Thursday, December 06, 2007

An ode to the river Cam

If you had seen me on saturday of 8th week you would have observed me wearing a t-shirt that read:
Selwyn 1st ladies' novice VIII 2007
"Like a first boat, but in miniature"

Yes, it's true…I finally "succumbed," as they say, and rose to the challenge that had been tempting me since second year, of combining being a linguist and being a choral scholar with being a 'boatie', so this term I noviced, while seeing how long it took people to notice (quite a while, for those I didn't tell!). Yes, it made life rather more hectic than I'd have liked at times, but I fit it in, and it was LOTS of fun. NW1 were an excellent crew and we did really well, coming 8th in clare sprints and 9th overall in Fairbairns at the end of term.
I have finally understood why so many people give up their sleep time in order to freeze in a small contraption on the Cam…of course, non-rowers still think I am insane and have just caught the rowing bug…well, if that's what it is, I think I'll hold onto the bug for a bit longer thanks :)

On being a fourth year…

Rather unsurprisingly, it has been a whole Cambridge term since I last wrote here (only two more to go!). It's been a long, busy one–but also one of the most fun. Where to begin? My grown-up fourth yearness might have to spill over into more than one post I think!
Work wise, term has been relentless, starting with the panic that accompanied the part II oral exam followed reasonably closely by the project deadline, all muddled up with a good dose of the start of new courses. It settled into that lovely 2 or 3 essays a week rhythm, where it sat for the rest of term fully ensuring I feel less ready than I might to write my dissertation over this vacation (which must be done). That said, all papers and suchlike are proving interesting and I seem to understand most of the complex psychoanalytical theory that now accompanies them so all well so far. Choir has been going well…if a little dull at times (particularly the last couple of days learning a whole load of new music for a recording after xmas…).We're losing our dean of chapel now and getting a retired bishop to replace him for the next two terms, which will be superb. Meanwhile this last term I've been serving in Trinity chapel on Sunday mornings a few times, it's been nice to get back into serving a bit and getting out of the Selwyn bubble a bit more than usual (plus, they do sing quite well there…;-) ).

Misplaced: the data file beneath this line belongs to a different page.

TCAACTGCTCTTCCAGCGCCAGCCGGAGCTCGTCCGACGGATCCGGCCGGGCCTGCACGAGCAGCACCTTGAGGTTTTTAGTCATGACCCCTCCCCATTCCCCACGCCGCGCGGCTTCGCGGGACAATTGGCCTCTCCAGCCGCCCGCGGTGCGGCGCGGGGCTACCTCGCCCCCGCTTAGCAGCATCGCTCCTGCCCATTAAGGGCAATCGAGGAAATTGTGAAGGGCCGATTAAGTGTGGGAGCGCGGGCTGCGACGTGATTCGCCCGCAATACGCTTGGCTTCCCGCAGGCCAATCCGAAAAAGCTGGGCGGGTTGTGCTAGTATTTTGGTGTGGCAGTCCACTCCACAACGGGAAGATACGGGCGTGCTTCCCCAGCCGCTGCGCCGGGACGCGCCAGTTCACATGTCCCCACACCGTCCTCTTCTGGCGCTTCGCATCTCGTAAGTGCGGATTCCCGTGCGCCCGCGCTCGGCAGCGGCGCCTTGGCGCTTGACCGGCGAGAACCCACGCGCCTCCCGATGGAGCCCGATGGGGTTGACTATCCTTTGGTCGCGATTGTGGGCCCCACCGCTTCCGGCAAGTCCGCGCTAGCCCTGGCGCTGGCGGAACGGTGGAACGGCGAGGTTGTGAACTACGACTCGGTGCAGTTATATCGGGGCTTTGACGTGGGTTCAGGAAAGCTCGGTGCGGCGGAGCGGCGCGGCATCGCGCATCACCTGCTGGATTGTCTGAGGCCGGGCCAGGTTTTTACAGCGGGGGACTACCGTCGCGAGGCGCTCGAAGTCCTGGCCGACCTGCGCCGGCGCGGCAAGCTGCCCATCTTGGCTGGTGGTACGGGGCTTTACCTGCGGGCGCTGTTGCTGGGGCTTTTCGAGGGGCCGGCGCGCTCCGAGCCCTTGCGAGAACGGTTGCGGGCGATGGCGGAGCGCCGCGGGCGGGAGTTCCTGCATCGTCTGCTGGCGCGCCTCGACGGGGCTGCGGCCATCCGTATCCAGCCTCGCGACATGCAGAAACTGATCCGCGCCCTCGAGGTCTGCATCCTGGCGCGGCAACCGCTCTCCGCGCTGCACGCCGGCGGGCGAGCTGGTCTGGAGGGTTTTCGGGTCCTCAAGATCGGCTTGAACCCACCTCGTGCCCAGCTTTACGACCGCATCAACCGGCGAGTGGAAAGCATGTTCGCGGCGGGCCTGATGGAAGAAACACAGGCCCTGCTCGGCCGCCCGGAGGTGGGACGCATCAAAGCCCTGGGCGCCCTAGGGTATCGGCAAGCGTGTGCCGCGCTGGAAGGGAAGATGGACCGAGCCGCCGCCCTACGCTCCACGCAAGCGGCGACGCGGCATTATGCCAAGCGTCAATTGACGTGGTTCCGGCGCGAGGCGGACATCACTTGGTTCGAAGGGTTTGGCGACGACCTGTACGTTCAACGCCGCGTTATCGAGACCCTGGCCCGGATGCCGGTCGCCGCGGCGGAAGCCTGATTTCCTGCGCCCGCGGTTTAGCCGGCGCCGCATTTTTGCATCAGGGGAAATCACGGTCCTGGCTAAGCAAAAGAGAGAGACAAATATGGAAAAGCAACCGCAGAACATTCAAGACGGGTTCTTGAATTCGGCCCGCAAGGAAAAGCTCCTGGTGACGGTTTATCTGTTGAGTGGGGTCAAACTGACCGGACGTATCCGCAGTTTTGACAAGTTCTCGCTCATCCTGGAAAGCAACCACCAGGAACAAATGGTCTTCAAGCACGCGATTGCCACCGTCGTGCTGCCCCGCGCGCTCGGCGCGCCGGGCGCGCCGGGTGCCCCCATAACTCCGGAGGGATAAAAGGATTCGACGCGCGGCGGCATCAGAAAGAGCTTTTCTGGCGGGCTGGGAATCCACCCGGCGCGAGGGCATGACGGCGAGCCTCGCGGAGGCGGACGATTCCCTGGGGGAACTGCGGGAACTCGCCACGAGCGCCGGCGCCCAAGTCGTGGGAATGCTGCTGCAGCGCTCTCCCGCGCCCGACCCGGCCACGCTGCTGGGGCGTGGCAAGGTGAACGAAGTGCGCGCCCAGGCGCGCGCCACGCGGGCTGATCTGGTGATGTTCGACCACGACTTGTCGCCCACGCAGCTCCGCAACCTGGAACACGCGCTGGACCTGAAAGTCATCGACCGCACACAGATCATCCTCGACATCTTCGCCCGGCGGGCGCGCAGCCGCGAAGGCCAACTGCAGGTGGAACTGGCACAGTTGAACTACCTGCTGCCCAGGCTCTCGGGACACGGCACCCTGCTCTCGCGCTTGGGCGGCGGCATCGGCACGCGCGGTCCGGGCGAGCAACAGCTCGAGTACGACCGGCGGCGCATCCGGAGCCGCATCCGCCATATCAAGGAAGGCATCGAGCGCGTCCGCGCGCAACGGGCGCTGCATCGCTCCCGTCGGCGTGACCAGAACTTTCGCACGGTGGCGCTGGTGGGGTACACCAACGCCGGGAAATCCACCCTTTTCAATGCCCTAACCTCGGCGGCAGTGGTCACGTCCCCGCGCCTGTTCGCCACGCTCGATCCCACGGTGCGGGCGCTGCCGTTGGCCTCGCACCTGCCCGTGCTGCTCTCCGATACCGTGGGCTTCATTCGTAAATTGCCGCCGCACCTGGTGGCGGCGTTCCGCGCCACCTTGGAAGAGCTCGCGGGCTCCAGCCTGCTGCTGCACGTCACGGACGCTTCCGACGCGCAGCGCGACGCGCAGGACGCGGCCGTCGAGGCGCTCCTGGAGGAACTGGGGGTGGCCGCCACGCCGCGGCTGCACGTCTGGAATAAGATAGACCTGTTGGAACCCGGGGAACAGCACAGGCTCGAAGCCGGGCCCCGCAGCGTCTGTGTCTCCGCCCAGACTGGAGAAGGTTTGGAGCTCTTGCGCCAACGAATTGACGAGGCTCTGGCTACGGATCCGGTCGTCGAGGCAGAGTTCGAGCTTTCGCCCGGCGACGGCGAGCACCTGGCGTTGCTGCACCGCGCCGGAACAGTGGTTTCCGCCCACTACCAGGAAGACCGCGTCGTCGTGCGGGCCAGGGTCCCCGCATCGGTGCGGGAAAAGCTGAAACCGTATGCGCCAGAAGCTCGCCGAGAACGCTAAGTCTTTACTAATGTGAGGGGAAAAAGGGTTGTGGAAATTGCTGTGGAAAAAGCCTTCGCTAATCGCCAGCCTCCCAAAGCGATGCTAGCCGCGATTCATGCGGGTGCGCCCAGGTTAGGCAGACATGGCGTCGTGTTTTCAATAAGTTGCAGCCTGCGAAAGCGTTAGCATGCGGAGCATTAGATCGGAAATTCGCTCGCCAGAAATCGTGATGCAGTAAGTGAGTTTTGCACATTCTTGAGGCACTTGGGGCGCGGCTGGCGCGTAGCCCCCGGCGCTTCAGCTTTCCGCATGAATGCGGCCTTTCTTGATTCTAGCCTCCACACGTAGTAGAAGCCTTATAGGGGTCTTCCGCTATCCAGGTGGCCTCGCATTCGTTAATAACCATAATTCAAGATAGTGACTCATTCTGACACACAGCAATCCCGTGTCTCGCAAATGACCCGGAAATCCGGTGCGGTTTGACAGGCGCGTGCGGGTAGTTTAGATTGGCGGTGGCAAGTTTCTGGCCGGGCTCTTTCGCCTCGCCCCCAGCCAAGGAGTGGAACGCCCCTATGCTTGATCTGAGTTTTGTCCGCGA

Of course the most remarkable thing about this term has been going back to university life after so long "outside the bubble". At first it seemed very strange indeed, we linguists were keen to get back into doing something a little more intellectual, after quite a decent break from the pressures of tripos…but we weren't quite so sure about the whole collegiate bubble. Coming back early to face exams wasn't a great way of breaking us into it, and it was daunting seeing the number of unfamiliar faces around college-really did feel like we shouldn't be there any more! Yet once we'd got into the fourth year mould, things got off to a really much better start. I went and pretended to be a fresher (rather successfully!)for the usual first night in the bar…and managed to meet quite a lot of second and third years, which was great! Also met lots of linguists in that first week, and one of them very aptly observed much later in term that the fourth year linguists (or the "F" crew as we are sometimes known now) have this wonderful laid back "je ne sais quoi" aura about us, and it really is quite true: despite having a lot of work, we seem to manage to care an awful lot less about it–no, that's not fair– to *stress* an awful lot less about it, than we did in second year. It's work we have to do, and we do it…and then we get on with life as best we can. We've had some lovely girly friday evenings with a bottle of wine, and although we've also been working hard, we've had time to get to know this year's college community a bit, in our new role as great-grandmothers. It's been tiring, it's been hard work, it's felt very very strange at times–but it's been a very good term, and culminated in what I think was the best snowball of my selwyn career, so I am enjoying fourth year. Let's see what the rest of it brings along…
I'm off to Lyon on Saturday morning to experience this year's fete des lumieres, and see some friends and colleagues from last year. I can't wait! More updates will follow I'm sure…